Before you click on the "add to basket" function at your favourite gear supplier, have you really through through your purchase. Phil Rhodes lays down the law with a few tips on what to prioritise in video life.
All of the things I'm going to discuss today are pretty common issues – but they're also elementary enough that experienced people shouldn't be too badly offended. After all, all these sorts of mistakes are firmly in our collective past. Aren't they?
Make long-term purchases
Keep calm and buy C-stands
A while ago, this would have been a paragraph about not buying cameras because they go obsolete so quickly, but it's a particularly interesting consideration at this point in time, because things may be on the point of changing.
Until recently, cameras really had to earn their money back in perhaps around a year, unless they were viewed as a break-even or even a loss leader for other, more profitable areas of work. Further to that, anyone working in a field where the client cares what sort of camera you're using had no option but to stay up to date. Some of us are beholden to chase the bleeding edge regardless of our personal proclivities or technical opinion. If this is your situation, commiserations. The upgrade treadmill has been running fast recently.
To be fair, this may soon change. It's startling to realise that the Canon 5D Mk. II was released over nine years ago. It's now possible to do far better than a 5D Mk. II, at least from a technical perspective, and for far less money than they cost in 2008. We're probably quite close to the longed-for post-scarcity society as far as cameras go. The sound department has arguably been there for some time. Once we're capable of recording 19KHz 24-bit audio, assuming decent mic amplifiers, there's only so much more to add in terms of sheer technical quality. As such, there's progressively less and less technical reason to keep up-to-the-second with certain kinds of equipment, which actually makes cameras a longer-term purchase than they ever have been.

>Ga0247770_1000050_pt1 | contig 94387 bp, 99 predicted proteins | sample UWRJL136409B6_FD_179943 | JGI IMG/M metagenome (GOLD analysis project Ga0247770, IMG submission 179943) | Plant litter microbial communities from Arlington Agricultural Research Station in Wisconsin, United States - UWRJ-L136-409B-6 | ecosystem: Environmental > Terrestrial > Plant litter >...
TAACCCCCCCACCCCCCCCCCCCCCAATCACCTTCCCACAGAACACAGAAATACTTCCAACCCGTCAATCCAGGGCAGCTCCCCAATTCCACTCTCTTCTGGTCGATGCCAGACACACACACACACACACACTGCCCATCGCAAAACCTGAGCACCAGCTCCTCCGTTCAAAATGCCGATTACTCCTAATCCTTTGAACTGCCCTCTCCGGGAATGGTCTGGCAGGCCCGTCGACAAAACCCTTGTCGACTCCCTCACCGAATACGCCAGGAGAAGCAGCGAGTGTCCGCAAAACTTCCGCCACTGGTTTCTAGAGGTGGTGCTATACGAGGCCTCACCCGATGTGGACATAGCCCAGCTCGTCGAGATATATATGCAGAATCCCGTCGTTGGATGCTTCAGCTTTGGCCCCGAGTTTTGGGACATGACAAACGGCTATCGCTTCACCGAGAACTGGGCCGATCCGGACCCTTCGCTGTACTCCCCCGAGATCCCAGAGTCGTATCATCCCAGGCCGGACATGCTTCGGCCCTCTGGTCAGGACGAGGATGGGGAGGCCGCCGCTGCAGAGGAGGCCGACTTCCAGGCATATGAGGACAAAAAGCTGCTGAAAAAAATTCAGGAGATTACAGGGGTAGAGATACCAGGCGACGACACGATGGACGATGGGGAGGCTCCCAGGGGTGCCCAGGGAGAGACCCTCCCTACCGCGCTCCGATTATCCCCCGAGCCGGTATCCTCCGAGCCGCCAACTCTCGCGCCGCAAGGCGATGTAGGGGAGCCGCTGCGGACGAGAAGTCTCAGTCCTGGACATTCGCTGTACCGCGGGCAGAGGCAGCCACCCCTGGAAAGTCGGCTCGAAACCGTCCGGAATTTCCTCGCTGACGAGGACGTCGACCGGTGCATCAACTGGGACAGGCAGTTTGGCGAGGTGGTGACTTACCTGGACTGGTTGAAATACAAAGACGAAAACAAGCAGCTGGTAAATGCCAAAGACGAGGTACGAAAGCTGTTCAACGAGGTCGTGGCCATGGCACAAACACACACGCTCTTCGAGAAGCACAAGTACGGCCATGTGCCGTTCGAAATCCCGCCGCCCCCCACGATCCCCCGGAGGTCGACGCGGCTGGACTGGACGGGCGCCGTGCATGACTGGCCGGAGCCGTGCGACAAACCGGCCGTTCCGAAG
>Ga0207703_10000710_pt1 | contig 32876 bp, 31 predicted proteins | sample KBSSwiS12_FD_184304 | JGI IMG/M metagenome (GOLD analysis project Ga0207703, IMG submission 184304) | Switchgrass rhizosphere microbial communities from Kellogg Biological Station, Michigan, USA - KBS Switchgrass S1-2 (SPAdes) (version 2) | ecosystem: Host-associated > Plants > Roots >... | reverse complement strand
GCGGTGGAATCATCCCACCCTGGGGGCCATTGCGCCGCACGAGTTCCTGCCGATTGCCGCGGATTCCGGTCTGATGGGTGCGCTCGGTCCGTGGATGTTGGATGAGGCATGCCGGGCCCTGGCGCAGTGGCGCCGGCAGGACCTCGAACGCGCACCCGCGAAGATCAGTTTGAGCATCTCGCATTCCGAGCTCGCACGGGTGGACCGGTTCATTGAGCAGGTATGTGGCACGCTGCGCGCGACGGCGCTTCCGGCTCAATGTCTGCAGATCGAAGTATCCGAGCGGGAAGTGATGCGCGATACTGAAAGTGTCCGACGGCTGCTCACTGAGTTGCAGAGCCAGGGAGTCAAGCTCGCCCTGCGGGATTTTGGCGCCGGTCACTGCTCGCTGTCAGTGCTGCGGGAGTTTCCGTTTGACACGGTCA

But this isn't really about that. This is about prioritising the decision to own things that don't really date at all and will make a continued and worthwhile contribution to camerawork for film and television until they fall apart in 50 years. We've talked about things like stands and flags before and the reason they keep coming up is that there are never enough of them. People will happily spend thousands on a computer that'll last 18 months before it becomes unusable through obsolescence, but refuse to spend an order of magnitude less on things that'll allow them to shoot nice pictures with it and will last a career.
Buy the basics first. They last.
Technique trumps technology
This spaceship interior looks pretty cool on the monitor. It looked pretty cool in reality, too
This one's about gear lust, that youthful appetite for the latest technology that manufacturers absolutely love to provoke by depicting equipment being used in exciting circumstances. Many inexperienced camera people have been drawn in by attractive photography of attractive people in attractive places, wrangling shiny objects covered in blinkenlights. There's sometimes an entertaining contrast to be observed between the excitement of the brochures and the sort of work inexperienced camera people actually end up doing, but that's beside the point.